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This article was published on July 10, 2017


    AI, AI, AI, drones are using sight to fly!

    AI, AI, AI, drones are using sight to fly!
    Tristan Greene
    Story by

    Tristan Greene

    Editor, Neural by TNW

    Tristan covers human-centric artificial intelligence advances, politics, queer stuff, cannabis, and gaming. Pronouns: He/him Tristan covers human-centric artificial intelligence advances, politics, queer stuff, cannabis, and gaming. Pronouns: He/him

    Scientists in Zurich are removing the blinders and letting drones figure things out for themselves. Using “vision algorithms” a group of researchers were able to teach inexpensive off-the-shelf drones to fly autonomously and map surrounding areas.

    The algorithms used are a “dense surface reconstruction” data-set designed to teach drones to understand their environment. Using a single camera and an inertial sensor the drones are able to take off, navigate, and create accurate 3D images.

    Credit: Reuters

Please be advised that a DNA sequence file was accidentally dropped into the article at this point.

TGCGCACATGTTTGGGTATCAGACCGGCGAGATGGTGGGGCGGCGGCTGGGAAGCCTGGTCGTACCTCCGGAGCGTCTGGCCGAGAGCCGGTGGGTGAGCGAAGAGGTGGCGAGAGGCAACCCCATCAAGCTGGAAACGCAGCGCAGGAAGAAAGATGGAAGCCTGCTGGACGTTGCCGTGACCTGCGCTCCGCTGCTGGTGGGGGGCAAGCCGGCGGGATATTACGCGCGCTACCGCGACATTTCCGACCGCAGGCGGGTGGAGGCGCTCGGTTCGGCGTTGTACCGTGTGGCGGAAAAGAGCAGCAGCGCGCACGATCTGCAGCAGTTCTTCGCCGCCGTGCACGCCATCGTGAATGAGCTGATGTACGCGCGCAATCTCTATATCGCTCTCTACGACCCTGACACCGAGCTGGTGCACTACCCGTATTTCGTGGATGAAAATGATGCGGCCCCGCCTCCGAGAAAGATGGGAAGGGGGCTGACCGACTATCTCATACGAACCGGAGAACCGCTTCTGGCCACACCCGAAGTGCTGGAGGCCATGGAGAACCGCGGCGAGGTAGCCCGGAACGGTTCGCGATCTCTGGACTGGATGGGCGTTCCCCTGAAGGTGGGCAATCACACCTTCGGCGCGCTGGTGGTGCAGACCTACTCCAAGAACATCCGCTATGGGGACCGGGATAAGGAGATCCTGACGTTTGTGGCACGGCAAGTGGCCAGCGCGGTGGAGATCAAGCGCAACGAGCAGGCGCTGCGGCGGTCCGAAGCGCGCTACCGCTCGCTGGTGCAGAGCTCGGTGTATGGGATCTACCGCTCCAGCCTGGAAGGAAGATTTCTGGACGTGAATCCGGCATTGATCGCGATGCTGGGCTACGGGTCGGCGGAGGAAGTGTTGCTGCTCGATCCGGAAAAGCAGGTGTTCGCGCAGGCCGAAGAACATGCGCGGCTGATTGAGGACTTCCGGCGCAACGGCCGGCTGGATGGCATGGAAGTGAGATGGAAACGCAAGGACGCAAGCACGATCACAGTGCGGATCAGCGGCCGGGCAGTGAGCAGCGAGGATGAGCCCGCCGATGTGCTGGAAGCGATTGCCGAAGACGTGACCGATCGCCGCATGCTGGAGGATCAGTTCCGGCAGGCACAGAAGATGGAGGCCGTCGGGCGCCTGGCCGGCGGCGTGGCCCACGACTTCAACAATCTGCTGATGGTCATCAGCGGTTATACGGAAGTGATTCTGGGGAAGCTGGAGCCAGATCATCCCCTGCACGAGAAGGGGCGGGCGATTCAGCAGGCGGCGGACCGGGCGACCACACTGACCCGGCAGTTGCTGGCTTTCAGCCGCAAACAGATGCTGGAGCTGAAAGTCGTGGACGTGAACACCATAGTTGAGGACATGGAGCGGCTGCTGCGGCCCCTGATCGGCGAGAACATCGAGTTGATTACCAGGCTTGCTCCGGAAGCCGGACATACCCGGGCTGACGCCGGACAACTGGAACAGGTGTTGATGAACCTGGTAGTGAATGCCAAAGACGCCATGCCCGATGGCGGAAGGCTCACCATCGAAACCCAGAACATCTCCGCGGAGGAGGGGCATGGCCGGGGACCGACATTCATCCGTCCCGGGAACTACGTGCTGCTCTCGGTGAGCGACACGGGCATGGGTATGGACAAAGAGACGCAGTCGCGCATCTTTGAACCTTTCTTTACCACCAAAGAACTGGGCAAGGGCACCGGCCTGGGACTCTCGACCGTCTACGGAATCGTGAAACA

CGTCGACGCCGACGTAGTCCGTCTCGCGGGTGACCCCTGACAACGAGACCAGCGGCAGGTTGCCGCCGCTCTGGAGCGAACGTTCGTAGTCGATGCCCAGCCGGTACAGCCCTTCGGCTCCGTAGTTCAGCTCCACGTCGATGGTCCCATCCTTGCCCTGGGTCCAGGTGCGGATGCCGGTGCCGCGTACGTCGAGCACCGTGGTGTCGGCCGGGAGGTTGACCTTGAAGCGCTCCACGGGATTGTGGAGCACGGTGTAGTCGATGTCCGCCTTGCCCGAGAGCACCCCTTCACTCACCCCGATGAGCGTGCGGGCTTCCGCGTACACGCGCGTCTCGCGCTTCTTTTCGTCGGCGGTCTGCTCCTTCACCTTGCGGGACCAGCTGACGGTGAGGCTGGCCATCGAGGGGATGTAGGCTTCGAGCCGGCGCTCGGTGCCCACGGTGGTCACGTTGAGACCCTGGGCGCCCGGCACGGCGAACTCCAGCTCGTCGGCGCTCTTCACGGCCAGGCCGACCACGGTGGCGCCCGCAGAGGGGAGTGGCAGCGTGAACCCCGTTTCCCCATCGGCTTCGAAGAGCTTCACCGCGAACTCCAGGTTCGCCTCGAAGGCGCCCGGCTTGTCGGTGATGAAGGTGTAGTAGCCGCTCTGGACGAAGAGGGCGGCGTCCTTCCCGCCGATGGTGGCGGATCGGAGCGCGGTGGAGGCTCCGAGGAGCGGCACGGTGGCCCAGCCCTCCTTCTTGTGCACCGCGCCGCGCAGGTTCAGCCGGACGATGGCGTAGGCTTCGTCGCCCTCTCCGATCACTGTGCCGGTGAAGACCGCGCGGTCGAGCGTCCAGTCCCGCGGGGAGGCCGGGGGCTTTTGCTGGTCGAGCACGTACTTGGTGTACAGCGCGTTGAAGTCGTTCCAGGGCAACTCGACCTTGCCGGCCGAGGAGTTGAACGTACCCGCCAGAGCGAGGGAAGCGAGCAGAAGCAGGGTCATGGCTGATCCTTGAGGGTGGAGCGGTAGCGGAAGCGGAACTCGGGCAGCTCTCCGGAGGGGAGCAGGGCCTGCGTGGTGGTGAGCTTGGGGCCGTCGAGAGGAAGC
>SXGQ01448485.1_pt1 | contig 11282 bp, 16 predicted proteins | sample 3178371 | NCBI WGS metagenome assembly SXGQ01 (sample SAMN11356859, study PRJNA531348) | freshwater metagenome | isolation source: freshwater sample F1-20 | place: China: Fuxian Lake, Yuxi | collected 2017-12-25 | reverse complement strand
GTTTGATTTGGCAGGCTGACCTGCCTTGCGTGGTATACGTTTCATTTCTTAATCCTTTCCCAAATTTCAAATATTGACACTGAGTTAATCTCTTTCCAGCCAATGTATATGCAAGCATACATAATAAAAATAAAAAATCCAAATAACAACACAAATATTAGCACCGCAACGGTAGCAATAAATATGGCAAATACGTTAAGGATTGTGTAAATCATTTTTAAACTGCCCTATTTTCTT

According to Professor Margarita Chli of the Vision Robotics Lab at ETH Zurich:

    We start off with zero knowledge about where the drone is. The pilot clicks a button so that the drone takes off, as soon as the autonomous mode is on the drone starts perceiving its environment, it starts building a map of its visual landmarks on the goal, and judging how these move – how these landmarks move – from one image to the next. Then the drone is really reasoning about its motion; essentially the motion of the camera.

    This technology allows drones to operate without people, the ability to build 3D maps in realtime will aid navigation and allow the robot to plot courses through cities, forests, and even over water. It’s almost certain that the future of search and rescue involves autonomous drones.

    In a Reuters report Professor Chli says, “drones can really offer a unique platform that moves very agile and very fast in the environment. It really moves in 3D so it can really fly up and quickly gather the overview of, for example, a disaster area.”

    The researchers also showed off the algorithms’ ability to direct devices, allowing one to find a group of people who were eagerly awaiting lunch – and deliver them a pizza.

    The next time you see a quadcopter in the sky, don’t be so sure there’s a person somewhere controlling it.